We are in the middle of summer in the southern hemisphere. Weather arrests the North Island and the Bay of Islands. Paihia emerged as a summer warmth in such a welcoming way that it held us back for almost a week.
The same magnetism that attracted foreign visitors in catadupa, had been responsible for a good part of the large private houses in the town being now inns with irreverent names.
Morning after morning, this horde, mostly teenagers, left the barracks and headed for the nearby docks. We all shared a destination: the turquoise waters and inviting coves of the Bay of Islands, where some 150 meadow-lined islands, here and there with arboreal vegetation, dot a rounded corner of the New Zealand coastline.
Discovering the Bay of Islands
On board the “R. Tucker Thompson” – an iconic huge sailboat from the Northland region – we enjoyed one of these airy and sunny tours. We admire the rugged and grassy coast. We bathe in divine coves without a soul.
We disembark at a picturesque sheep farm on the extension of a gully nestled between hills where the blue Pacific reaches so softly that it seems to be bathing, please. There, flocks of sheep suspiciously they roam the pastures in a line, looking for the shade of the few trees that the cattle raisers have spared.
As the afternoon progresses, more sailboats anchor in different coves. Successive expeditions by canoeists ply the calm sea in a communion of discovery and evasion that the relief of the Bay of Islands prolongs.
These days, sailing is peaceful and recreational. But the imagination of the French and British ships confronting each other across the two large islands of the Maori people dazzles us, just over two centuries ago.
Russell: a den of other times
In the middle of the XNUMXth century, Russell, the village opposite Paihia, was known for the “infernal hole in the Pacific”. It attracted all that were escaped convicts from Australia, whalers and sailors who got drunk until they lost track of where their ships were moored and, soon, their senses.
When, in 1835, Charles Darwin visited there, he allegedly doubted the applicability of his Theory of Evolution, already in its embryonic stage. Instead, he described the place as averse to any social pattern.
These days, Russell, much more than Paihia, has the oldest buildings in the New Zealand. They are elegant and well-maintained testaments to British colonial perseverance, patience, and the diplomatic acumen with which the British dealt with the Maori people, until they both reached an understanding that nevertheless urged.
Waitangi's Solemn Soil
Less than 2km north of Paihia, Waitangi translates this historical reality like no other place in the world. New Zealand. There we are welcomed by Executive Director Andy Larsen. Andy guides us through the Waitangi Treaty Grounds. It introduces us to three young Maori extras from the show shown when enough tickets are sold.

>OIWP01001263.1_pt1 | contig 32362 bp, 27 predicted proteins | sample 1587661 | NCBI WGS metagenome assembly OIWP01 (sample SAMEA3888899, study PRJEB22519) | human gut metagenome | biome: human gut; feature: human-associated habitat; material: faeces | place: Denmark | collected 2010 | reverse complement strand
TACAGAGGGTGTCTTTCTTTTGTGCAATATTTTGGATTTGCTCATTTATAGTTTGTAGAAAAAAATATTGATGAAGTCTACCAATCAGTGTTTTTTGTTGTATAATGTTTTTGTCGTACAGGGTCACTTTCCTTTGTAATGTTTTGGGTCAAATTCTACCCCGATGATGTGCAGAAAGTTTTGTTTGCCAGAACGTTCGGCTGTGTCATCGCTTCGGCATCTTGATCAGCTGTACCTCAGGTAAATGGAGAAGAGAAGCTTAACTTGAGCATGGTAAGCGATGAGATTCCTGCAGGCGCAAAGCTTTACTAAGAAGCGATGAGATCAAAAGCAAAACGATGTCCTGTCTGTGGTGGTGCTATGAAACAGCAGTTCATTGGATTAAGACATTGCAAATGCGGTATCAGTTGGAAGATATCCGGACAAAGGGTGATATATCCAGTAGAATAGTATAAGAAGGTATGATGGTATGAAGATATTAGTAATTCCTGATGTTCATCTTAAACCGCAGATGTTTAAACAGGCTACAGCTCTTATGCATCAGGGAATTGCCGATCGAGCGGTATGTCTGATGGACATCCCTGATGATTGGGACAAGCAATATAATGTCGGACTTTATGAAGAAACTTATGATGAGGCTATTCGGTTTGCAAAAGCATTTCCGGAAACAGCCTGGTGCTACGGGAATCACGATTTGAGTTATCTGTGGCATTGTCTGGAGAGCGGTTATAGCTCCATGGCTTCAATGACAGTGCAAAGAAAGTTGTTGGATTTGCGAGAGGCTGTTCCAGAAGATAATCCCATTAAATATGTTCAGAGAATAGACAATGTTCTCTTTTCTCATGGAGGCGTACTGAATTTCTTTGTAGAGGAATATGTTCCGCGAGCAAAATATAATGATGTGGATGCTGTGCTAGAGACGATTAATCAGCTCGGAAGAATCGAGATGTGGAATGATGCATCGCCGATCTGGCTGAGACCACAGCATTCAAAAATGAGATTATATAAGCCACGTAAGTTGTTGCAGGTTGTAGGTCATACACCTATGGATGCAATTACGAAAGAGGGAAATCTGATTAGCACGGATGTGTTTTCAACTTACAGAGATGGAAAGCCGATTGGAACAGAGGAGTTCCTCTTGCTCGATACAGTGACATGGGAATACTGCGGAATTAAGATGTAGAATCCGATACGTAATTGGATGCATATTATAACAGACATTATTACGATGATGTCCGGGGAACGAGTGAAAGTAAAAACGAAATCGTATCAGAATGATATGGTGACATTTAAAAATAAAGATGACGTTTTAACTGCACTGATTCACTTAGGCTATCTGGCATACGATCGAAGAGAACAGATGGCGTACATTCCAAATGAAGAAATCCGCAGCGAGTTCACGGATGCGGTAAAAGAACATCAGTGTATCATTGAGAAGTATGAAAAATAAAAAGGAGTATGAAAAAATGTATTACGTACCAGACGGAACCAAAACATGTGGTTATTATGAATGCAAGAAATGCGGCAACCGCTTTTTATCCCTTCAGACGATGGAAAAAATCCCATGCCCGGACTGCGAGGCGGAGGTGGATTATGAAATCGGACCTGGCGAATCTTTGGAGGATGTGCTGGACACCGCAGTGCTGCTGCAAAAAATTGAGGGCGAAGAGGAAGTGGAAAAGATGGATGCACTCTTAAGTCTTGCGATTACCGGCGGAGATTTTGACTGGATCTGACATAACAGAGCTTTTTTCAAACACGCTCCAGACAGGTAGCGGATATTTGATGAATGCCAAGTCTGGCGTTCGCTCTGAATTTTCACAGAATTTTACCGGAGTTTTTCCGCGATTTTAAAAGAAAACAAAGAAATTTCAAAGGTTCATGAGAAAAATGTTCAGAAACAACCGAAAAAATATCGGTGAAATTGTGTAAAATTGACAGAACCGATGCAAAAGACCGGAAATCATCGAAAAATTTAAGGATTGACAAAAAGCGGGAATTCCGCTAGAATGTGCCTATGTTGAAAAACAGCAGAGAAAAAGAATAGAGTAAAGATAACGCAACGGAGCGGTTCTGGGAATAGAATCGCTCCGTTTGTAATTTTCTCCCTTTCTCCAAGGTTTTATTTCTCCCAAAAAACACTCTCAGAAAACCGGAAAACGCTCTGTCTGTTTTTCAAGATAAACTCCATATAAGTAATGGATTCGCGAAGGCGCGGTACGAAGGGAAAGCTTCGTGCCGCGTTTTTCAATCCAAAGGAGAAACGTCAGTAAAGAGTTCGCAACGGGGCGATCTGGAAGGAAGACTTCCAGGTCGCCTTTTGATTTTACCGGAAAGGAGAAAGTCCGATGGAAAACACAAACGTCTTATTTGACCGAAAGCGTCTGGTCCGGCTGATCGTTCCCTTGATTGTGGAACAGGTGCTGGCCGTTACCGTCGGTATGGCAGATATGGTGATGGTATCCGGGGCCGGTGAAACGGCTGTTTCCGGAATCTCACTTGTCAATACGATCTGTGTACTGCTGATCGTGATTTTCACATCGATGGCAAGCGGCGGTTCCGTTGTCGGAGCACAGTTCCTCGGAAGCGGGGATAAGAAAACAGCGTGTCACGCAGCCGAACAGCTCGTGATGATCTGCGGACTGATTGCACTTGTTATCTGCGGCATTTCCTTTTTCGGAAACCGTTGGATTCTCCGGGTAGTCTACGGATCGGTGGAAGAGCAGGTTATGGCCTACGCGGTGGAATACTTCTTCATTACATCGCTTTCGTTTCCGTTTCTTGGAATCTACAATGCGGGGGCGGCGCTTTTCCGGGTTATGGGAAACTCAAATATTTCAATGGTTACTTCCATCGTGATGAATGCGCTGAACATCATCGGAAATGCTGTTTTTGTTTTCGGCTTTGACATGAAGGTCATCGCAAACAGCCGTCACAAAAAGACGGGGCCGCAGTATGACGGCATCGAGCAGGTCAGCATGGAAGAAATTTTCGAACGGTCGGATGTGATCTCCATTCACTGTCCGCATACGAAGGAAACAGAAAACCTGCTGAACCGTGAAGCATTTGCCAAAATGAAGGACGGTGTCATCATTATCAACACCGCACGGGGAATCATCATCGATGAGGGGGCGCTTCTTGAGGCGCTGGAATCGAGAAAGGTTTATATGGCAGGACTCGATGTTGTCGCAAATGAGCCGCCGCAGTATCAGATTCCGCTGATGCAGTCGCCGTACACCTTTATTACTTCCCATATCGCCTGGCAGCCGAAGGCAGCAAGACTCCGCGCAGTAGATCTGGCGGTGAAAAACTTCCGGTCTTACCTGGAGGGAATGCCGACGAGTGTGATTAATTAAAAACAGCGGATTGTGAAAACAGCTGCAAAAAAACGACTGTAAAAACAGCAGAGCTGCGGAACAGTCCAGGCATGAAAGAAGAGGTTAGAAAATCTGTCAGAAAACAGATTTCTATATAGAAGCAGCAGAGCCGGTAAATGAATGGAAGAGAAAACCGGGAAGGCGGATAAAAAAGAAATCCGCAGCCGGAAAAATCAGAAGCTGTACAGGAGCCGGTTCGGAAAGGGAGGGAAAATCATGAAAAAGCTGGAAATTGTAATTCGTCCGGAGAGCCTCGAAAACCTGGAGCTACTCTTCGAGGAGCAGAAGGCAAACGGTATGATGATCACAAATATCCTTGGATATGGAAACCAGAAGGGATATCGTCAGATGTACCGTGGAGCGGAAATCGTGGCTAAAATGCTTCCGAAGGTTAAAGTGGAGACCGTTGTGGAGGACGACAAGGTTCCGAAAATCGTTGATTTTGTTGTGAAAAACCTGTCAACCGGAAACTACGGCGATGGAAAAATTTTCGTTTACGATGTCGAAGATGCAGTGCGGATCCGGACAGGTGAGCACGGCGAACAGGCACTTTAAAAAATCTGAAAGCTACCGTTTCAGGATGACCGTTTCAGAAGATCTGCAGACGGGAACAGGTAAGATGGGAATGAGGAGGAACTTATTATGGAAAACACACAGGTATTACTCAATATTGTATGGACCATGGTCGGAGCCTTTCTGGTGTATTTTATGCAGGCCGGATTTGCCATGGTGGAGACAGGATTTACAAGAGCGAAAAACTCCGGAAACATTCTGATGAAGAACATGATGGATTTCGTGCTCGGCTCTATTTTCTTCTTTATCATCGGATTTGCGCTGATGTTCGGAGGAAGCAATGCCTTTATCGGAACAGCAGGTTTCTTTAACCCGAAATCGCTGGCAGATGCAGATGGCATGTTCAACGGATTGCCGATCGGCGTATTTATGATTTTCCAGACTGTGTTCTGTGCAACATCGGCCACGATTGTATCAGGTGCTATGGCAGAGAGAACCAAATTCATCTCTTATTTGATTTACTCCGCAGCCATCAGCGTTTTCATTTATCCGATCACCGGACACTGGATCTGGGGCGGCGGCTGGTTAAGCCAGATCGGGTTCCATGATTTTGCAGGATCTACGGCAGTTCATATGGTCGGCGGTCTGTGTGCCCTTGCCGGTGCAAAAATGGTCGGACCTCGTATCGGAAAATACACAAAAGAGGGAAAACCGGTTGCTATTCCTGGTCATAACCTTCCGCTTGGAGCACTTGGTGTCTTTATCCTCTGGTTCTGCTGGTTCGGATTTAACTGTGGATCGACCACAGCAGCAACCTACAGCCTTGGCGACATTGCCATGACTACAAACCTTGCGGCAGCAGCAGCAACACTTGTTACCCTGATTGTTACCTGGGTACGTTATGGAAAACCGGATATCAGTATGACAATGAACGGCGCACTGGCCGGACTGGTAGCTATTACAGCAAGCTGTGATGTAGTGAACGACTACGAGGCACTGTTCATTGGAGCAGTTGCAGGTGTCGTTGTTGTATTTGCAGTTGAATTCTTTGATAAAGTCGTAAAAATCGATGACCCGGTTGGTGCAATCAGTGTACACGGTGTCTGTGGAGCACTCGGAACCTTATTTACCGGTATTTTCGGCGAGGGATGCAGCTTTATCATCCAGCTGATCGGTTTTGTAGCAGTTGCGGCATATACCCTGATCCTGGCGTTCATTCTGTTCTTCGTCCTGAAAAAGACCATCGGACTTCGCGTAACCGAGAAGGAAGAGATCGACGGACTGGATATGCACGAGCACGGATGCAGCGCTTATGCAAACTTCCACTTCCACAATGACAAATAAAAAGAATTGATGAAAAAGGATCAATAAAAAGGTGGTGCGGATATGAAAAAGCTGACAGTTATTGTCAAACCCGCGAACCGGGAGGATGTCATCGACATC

But neither spectators then joined, nor did visitors abound in those historic and museum precincts of the Bay of Islands. Considering the beauty of the surrounding scenery and the leisure they provided, it would not be surprising.
a curious Hook Juvenil
Instead of the show, the shortened cast dedicates us to a small photographic production with the right poses and frightening expressions of haka, under the roof of the house waka erected to celebrate the signing of the Treaty of Waitangi in 1840.
They do it next to a Maori war canoe, the largest in the world, 35 meters long, room for a minimum of 76 paddlers, six or twelve tons (depending on whether it is dry or soaked) and a name to match: Ngātokimatawhaorua.
We appreciate the wide-eyed young people, with their eye sockets almost exploding, eyebrows raised to the limit and tongues exposed and drooping, emulating the monstrous looks with which the Maori impressed enemy tribes, including, from the mid-XNUMXth century , the European invaders of their lands.
Nearby, recovered from the abandonment and almost irretrievable decay in which it found itself from 1882 to 1933, is the Treaty House, the former residence of the British governor in the New Zealand.
Your wooden chalet is located opposite Te Whare Runanga, the Maori Assembly House, carved according to the traditional precepts of the native people but created as an expression of unique art, for the supreme purpose assigned to it. Together, the two buildings symbolize the partnership reached by the Maori and the British Crown.
Just a few meters away, highlighted by the sea on the edge of a vast lawn, the three flags that wave the New Zealand it had throughout its times as a nation: side by side, at a lower level, that of the United Tribes of New Zealand and the Union Jack of the United Kingdom; at the zenith, the current New Zealander.
Finally, a family emerges from the back of the complex. Arrival at the base of the mast pays tribute to the monument, aware of the long and poignant historical process symbolized there.